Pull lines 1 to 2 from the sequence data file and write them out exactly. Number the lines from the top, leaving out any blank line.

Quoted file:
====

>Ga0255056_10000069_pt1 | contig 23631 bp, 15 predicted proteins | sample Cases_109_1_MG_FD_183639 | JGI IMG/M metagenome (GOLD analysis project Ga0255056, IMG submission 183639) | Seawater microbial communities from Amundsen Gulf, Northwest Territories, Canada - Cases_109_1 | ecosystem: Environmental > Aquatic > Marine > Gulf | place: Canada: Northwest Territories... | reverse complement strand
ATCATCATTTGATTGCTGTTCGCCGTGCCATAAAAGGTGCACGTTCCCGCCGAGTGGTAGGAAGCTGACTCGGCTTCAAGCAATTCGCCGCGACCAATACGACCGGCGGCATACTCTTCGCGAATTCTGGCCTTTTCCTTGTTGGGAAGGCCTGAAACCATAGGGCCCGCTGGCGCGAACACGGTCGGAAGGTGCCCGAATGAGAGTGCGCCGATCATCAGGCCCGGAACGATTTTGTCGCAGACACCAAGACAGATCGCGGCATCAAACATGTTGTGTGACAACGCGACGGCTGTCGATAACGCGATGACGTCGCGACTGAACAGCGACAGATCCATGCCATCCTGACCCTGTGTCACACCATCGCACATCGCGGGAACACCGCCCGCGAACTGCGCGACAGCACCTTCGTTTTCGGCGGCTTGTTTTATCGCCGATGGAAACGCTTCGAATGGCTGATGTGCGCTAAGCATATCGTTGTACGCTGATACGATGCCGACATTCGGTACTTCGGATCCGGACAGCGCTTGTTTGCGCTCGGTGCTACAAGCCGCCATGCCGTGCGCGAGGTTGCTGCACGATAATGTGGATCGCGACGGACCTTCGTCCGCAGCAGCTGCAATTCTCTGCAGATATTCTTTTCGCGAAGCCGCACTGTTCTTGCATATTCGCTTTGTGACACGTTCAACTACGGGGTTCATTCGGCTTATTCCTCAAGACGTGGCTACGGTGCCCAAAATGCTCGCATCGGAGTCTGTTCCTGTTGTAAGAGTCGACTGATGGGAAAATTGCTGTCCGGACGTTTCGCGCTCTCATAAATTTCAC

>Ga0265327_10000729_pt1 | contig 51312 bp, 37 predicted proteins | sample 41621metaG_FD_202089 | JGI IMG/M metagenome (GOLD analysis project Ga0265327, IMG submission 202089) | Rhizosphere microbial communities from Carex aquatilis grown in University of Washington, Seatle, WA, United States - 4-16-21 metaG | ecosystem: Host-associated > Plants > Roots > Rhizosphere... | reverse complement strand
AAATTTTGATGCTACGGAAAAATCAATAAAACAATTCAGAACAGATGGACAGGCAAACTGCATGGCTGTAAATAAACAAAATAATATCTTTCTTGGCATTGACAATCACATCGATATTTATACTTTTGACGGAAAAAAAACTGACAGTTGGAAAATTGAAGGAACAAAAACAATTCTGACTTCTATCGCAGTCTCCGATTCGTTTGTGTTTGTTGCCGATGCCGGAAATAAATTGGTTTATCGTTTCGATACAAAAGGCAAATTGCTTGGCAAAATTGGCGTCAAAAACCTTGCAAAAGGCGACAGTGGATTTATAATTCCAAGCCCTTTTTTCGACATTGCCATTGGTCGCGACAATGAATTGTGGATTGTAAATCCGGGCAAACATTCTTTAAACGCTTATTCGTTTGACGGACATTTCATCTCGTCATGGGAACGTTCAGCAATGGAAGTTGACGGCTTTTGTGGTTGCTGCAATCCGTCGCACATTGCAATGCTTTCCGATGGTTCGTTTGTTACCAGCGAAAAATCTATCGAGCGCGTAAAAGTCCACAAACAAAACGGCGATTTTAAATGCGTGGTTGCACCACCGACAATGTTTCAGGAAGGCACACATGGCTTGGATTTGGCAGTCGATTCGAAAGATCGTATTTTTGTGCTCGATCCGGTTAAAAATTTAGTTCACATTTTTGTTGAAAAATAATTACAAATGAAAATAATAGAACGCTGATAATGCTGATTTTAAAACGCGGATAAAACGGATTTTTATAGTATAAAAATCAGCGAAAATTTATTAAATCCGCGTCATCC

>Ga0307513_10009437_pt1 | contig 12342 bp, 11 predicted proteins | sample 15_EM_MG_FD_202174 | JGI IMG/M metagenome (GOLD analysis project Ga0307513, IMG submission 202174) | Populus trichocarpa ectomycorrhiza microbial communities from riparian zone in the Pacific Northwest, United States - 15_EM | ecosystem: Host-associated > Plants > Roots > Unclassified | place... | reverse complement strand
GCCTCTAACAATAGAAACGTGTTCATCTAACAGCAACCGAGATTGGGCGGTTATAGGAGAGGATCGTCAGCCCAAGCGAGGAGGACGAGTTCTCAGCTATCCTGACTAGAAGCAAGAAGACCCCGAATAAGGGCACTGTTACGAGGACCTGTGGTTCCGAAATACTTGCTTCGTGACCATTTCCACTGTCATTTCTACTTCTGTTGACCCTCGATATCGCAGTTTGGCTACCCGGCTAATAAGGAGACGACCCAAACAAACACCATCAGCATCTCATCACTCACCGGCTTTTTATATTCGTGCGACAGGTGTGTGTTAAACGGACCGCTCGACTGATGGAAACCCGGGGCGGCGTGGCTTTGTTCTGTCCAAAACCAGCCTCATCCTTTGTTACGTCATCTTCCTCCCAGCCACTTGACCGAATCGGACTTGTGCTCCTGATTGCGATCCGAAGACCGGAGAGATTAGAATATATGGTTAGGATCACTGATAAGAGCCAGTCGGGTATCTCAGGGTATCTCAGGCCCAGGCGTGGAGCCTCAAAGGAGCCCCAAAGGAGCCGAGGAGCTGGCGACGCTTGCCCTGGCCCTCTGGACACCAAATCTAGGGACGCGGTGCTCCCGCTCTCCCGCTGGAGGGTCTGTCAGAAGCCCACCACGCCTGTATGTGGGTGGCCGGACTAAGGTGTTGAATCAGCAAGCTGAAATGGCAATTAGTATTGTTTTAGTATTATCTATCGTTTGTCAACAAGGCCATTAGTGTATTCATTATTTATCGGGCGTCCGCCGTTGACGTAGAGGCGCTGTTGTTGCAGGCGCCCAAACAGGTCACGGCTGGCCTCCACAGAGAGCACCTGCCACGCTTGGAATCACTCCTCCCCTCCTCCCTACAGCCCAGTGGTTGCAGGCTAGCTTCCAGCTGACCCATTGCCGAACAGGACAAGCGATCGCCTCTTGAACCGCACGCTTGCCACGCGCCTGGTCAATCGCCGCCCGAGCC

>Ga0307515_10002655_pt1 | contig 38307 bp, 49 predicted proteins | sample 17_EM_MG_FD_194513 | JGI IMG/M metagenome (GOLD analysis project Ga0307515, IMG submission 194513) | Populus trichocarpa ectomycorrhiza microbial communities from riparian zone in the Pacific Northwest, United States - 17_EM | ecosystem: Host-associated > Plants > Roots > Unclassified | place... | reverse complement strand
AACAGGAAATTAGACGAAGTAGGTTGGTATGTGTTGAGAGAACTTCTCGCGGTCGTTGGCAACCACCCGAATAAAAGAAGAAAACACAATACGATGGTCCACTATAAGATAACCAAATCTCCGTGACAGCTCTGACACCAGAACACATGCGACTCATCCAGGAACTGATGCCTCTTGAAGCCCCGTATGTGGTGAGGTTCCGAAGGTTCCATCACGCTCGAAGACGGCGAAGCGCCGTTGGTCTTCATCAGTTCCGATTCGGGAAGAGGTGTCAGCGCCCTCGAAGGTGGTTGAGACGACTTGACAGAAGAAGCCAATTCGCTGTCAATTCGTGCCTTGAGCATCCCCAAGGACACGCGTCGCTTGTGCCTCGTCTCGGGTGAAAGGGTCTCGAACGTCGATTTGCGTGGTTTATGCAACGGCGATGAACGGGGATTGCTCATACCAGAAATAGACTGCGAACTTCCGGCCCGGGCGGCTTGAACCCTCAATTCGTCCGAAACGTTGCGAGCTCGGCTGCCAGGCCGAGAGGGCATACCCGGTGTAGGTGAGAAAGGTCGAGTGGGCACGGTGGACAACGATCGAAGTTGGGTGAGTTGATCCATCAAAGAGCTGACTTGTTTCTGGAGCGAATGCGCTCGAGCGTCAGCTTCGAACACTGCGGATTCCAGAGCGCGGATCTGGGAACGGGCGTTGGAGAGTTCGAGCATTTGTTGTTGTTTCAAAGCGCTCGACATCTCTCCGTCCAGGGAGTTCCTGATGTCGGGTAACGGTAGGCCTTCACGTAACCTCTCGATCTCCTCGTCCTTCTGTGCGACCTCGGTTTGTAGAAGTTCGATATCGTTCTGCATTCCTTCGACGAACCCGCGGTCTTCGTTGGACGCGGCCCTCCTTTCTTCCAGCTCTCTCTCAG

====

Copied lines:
>Ga0255056_10000069_pt1 | contig 23631 bp, 15 predicted proteins | sample Cases_109_1_MG_FD_183639 | JGI IMG/M metagenome (GOLD analysis project Ga0255056, IMG submission 183639) | Seawater microbial communities from Amundsen Gulf, Northwest Territories, Canada - Cases_109_1 | ecosystem: Environmental > Aquatic > Marine > Gulf | place: Canada: Northwest Territories... | reverse complement strand
ATCATCATTTGATTGCTGTTCGCCGTGCCATAAAAGGTGCACGTTCCCGCCGAGTGGTAGGAAGCTGACTCGGCTTCAAGCAATTCGCCGCGACCAATACGACCGGCGGCATACTCTTCGCGAATTCTGGCCTTTTCCTTGTTGGGAAGGCCTGAAACCATAGGGCCCGCTGGCGCGAACACGGTCGGAAGGTGCCCGAATGAGAGTGCGCCGATCATCAGGCCCGGAACGATTTTGTCGCAGACACCAAGACAGATCGCGGCATCAAACATGTTGTGTGACAACGCGACGGCTGTCGATAACGCGATGACGTCGCGACTGAACAGCGACAGATCCATGCCATCCTGACCCTGTGTCACACCATCGCACATCGCGGGAACACCGCCCGCGAACTGCGCGACAGCACCTTCGTTTTCGGCGGCTTGTTTTATCGCCGATGGAAACGCTTCGAATGGCTGATGTGCGCTAAGCATATCGTTGTACGCTGATACGATGCCGACATTCGGTACTTCGGATCCGGACAGCGCTTGTTTGCGCTCGGTGCTACAAGCCGCCATGCCGTGCGCGAGGTTGCTGCACGATAATGTGGATCGCGACGGACCTTCGTCCGCAGCAGCTGCAATTCTCTGCAGATATTCTTTTCGCGAAGCCGCACTGTTCTTGCATATTCGCTTTGTGACACGTTCAACTACGGGGTTCATTCGGCTTATTCCTCAAGACGTGGCTACGGTGCCCAAAATGCTCGCATCGGAGTCTGTTCCTGTTGTAAGAGTCGACTGATGGGAAAATTGCTGTCCGGACGTTTCGCGCTCTCATAAATTTCAC